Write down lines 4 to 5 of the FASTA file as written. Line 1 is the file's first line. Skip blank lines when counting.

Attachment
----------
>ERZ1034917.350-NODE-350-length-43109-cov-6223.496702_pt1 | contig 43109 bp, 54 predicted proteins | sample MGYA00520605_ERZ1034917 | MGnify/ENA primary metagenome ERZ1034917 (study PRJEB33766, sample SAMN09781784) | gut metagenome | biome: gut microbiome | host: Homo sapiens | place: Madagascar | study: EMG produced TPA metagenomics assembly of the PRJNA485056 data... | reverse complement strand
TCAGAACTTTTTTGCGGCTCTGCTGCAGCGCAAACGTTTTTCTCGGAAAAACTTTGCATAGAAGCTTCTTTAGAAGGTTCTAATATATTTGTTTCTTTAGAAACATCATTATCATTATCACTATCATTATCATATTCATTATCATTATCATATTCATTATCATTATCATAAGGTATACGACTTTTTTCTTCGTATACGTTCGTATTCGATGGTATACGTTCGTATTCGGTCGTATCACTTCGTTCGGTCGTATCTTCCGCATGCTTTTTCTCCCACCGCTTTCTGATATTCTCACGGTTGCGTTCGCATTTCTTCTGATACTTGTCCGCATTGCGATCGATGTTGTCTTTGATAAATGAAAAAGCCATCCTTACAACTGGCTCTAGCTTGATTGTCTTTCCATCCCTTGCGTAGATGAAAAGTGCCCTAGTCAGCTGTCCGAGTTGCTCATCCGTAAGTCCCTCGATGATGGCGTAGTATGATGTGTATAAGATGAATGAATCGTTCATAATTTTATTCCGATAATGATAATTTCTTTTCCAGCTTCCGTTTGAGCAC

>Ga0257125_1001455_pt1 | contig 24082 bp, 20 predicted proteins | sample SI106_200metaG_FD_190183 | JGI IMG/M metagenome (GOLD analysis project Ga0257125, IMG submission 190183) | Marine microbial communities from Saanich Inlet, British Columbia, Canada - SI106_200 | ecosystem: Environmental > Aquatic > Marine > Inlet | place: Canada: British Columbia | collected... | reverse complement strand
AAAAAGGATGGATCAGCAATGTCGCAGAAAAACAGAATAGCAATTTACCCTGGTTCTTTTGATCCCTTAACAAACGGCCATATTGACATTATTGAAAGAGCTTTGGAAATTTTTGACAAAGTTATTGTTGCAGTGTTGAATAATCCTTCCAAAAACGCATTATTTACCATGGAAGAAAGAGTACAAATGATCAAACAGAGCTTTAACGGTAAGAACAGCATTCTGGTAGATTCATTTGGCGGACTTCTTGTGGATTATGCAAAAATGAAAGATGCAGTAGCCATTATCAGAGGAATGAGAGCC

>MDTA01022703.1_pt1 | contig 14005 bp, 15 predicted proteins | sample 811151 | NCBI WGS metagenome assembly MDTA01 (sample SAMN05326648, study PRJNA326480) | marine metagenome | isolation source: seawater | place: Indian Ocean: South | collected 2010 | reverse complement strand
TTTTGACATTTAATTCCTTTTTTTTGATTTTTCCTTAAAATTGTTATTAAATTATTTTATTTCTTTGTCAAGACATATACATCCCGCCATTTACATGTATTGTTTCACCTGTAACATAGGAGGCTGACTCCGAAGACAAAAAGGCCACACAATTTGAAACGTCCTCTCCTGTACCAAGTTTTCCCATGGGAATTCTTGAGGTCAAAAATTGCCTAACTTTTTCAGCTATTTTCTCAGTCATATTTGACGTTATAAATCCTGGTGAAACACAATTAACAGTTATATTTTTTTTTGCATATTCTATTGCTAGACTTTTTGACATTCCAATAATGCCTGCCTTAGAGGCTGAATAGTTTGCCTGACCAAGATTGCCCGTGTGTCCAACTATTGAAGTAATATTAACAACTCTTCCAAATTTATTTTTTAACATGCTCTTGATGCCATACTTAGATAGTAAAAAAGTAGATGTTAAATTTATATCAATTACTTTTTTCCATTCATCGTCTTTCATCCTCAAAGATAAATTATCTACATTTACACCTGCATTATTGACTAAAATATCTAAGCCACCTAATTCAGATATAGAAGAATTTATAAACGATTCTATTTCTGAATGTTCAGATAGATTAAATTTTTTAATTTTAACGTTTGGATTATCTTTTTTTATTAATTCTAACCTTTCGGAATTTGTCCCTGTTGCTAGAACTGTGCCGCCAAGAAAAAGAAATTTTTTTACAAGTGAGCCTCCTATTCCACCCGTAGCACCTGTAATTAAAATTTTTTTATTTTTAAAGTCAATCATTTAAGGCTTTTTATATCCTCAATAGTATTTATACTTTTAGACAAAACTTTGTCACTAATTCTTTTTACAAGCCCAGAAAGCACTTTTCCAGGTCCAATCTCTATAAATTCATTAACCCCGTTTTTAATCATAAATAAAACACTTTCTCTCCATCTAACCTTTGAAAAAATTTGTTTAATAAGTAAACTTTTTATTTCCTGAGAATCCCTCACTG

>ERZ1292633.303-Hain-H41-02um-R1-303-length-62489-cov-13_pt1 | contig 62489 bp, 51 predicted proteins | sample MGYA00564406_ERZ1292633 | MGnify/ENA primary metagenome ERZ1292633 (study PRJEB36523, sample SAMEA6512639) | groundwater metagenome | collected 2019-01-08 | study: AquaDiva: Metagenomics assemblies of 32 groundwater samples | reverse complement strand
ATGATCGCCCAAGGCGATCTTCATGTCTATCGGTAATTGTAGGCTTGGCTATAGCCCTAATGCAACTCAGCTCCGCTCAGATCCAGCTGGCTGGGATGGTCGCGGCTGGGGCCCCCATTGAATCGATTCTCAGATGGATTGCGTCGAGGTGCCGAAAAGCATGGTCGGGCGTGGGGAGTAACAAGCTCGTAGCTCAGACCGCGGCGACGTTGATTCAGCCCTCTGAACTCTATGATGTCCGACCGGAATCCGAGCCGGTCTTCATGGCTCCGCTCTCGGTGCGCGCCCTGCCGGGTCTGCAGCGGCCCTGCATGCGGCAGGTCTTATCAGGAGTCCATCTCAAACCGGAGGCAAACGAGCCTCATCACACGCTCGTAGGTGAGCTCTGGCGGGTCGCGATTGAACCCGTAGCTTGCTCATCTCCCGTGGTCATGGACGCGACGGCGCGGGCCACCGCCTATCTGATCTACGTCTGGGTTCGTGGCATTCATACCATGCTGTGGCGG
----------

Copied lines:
AAAAAGGATGGATCAGCAATGTCGCAGAAAAACAGAATAGCAATTTACCCTGGTTCTTTTGATCCCTTAACAAACGGCCATATTGACATTATTGAAAGAGCTTTGGAAATTTTTGACAAAGTTATTGTTGCAGTGTTGAATAATCCTTCCAAAAACGCATTATTTACCATGGAAGAAAGAGTACAAATGATCAAACAGAGCTTTAACGGTAAGAACAGCATTCTGGTAGATTCATTTGGCGGACTTCTTGTGGATTATGCAAAAATGAAAGATGCAGTAGCCATTATCAGAGGAATGAGAGCC

>MDTA01022703.1_pt1 | contig 14005 bp, 15 predicted proteins | sample 811151 | NCBI WGS metagenome assembly MDTA01 (sample SAMN05326648, study PRJNA326480) | marine metagenome | isolation source: seawater | place: Indian Ocean: South | collected 2010 | reverse complement strand